Storm erupts over endorsement of letter banning ‘heter mechira’

Propaganda against selling of land for sabbatical year leniency due to interests of kashrut-licensing businesses, says Yosef’s grandson.

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November 12, 2014 08:02
2 minute read.
Ovadia Yosef

Ovadia Yosef. (photo credit: MARC ISRAEL SELLEM/THE JERUSALEM POST)

 
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A serious controversy within the haredi world erupted on Tuesday over the combustible issue of what is known as the heter mechira, a leniency in Jewish law that permits the land to be worked during the sabbatical year.

Jewish law stipulates that the land in Israel must be left fallow during shmita, the sabbatical year, which occurs once every seven years. Due to the problems that shmita posed to the early Zionist agricultural settlements, a leniency was approved by several rabbis that said that if the land was halachically sold to a non-Jew, the stipulations of Jewish law regarding the shmita would not apply.

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The Ashkenazi haredi world largely rejected the leniency, however, and rabbis from the sector ruled that produce imported from abroad should be used instead.

In the Tuesday edition of Yated Ne’eman, the largest-selling haredi daily newspaper, a letter was published in the name of five of the most senior Sephardi haredi rabbis that said that “rabbis who sanctioned the heter mechira leniency in previous years did not permit it for this coming shmita,” and therefore one must not rely on heter mechira, and the land must be left fallow, no work must be done in the seventh year, and produce grown in the Land of Israel must not be purchased.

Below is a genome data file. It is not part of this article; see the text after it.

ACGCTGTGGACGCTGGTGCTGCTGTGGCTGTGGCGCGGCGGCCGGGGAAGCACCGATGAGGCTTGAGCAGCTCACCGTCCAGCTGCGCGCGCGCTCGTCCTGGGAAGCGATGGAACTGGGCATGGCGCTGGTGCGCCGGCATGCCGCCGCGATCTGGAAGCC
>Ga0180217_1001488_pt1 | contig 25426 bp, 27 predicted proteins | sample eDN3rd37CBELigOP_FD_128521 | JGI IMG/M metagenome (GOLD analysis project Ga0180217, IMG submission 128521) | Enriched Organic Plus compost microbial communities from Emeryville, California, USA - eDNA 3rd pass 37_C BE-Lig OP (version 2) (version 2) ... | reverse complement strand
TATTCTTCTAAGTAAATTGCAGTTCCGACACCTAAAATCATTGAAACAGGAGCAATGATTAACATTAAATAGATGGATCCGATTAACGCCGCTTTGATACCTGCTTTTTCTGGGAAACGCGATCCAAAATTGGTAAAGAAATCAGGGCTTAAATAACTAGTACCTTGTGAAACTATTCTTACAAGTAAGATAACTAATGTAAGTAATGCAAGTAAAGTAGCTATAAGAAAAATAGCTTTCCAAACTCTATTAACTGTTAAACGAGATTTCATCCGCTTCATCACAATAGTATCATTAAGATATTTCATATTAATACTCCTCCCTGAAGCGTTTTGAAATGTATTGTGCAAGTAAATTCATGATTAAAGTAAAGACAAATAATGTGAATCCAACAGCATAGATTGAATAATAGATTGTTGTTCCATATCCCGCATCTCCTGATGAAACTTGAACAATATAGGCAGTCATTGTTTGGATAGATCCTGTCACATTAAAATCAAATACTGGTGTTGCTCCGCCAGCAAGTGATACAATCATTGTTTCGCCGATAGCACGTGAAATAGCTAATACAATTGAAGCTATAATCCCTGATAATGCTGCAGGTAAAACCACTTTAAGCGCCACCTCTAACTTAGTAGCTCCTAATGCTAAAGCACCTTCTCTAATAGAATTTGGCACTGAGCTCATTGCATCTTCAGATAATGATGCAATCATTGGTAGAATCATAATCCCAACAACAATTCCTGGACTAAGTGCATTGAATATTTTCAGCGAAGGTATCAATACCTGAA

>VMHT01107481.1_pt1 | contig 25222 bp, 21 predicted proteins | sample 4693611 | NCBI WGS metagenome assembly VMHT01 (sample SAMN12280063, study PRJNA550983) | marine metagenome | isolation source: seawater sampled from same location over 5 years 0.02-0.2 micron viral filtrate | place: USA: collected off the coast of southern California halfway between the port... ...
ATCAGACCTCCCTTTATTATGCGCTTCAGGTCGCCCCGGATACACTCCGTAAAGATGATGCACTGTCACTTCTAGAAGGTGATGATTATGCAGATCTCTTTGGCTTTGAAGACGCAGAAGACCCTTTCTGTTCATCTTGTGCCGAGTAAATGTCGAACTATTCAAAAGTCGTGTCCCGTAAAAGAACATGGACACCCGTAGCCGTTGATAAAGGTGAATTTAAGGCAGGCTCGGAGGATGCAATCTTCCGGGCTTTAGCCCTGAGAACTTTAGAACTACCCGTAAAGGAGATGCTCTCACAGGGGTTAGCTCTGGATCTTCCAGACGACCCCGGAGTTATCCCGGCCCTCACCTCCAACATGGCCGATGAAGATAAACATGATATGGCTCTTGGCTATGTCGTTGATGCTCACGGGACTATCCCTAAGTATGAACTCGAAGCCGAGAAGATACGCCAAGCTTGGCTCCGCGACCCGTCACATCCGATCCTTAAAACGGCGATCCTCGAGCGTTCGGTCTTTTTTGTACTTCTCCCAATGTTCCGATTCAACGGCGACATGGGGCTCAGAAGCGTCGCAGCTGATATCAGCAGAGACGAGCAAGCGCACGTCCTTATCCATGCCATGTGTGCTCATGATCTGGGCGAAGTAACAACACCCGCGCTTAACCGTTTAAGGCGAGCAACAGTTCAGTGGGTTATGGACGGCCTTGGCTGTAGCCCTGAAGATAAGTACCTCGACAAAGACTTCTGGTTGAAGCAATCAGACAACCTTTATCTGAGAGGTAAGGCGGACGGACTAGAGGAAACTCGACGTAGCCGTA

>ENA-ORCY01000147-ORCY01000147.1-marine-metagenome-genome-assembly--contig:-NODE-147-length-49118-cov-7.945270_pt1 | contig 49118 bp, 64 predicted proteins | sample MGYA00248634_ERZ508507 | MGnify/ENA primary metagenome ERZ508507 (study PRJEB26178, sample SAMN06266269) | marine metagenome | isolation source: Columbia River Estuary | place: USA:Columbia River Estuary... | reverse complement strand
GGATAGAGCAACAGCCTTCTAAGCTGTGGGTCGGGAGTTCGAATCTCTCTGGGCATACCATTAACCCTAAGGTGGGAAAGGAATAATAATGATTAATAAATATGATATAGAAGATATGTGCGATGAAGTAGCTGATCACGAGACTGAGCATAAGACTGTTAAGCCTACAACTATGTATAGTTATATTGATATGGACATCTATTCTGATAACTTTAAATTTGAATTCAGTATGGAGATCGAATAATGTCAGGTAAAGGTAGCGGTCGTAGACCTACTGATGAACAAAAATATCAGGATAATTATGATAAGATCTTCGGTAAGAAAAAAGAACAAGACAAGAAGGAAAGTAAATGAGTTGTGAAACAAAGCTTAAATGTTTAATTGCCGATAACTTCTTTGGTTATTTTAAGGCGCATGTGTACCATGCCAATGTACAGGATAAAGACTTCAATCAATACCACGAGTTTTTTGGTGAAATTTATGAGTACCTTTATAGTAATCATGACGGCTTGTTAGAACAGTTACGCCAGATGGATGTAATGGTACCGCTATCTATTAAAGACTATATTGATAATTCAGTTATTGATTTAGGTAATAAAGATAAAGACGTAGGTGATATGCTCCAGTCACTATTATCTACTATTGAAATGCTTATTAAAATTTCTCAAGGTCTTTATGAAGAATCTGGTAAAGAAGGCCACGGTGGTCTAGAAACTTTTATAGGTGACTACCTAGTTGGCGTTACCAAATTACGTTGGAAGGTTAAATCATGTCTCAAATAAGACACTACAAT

The letter was signed by the president of the Shas Council of Torah Sages, Rabbi Shalom Cohen; council member Rabbi Shimon Ba’adani; Rabbi Moshe Tzadka, one of the deans of the prestigious Sephardi yeshiva Porat Yosef; Rabbi Ben-Tzion Motzpi and Rabbi Ya’acov Haim Sofer.

Several hours after Tuesday’s edition of Yated hit the news stands, denials from the rabbis were reported by the haredi media.

The Behadrey Haredim news website reported that associates of Cohen said that the rabbi had not signed the draft of the letter as published in Yated, and that his position was that only yeshiva students need to be stringent on the issue.



Associates of Ba’adani and Tzadka also reportedly denied having signed the letter.

The signatures of the various rabbis on the letter came as a surprise, given the late Rabbi Ovadia Yosef’s support for the heter mechira. Several videos can be seen on YouTube of Yosef answering in unambiguous fashion that the heter mechira is valid and acceptable in Jewish law.

Yated editor Benny Rabinowitz insisted, however, that the letter was authentic and that anonymous denials that the rabbis had not signed were disingenuous.

“The letter is authentic, it was signed by the rabbis in question, and any publications to the contrary are not our responsibility,” Rabinowitz said.

One explanation for the confusion over the issue was offered by Rabbi Ya’acov Sasson, a grandson of Yosef, who said that political and business interests could be behind the publication of the letter.

Speaking on the Kol Barama haredi radio station, Sasson said that people who owned kashrut-licensing businesses that use only imported produce and not heter mechira produce would profit from more people rejecting the leniency.

“People with vested interests, who have mehadrin [stringent] kashrut-licensing businesses whose only purpose is to squeeze money out of the weakest members of our community, charge twice or three times the value [for the imported produce],” he said.

“The propaganda against heter mechira is because of the interests of kashrut-licensing businesses that want to oppress the public and want to take huge amounts of money from poor yeshiva students.”

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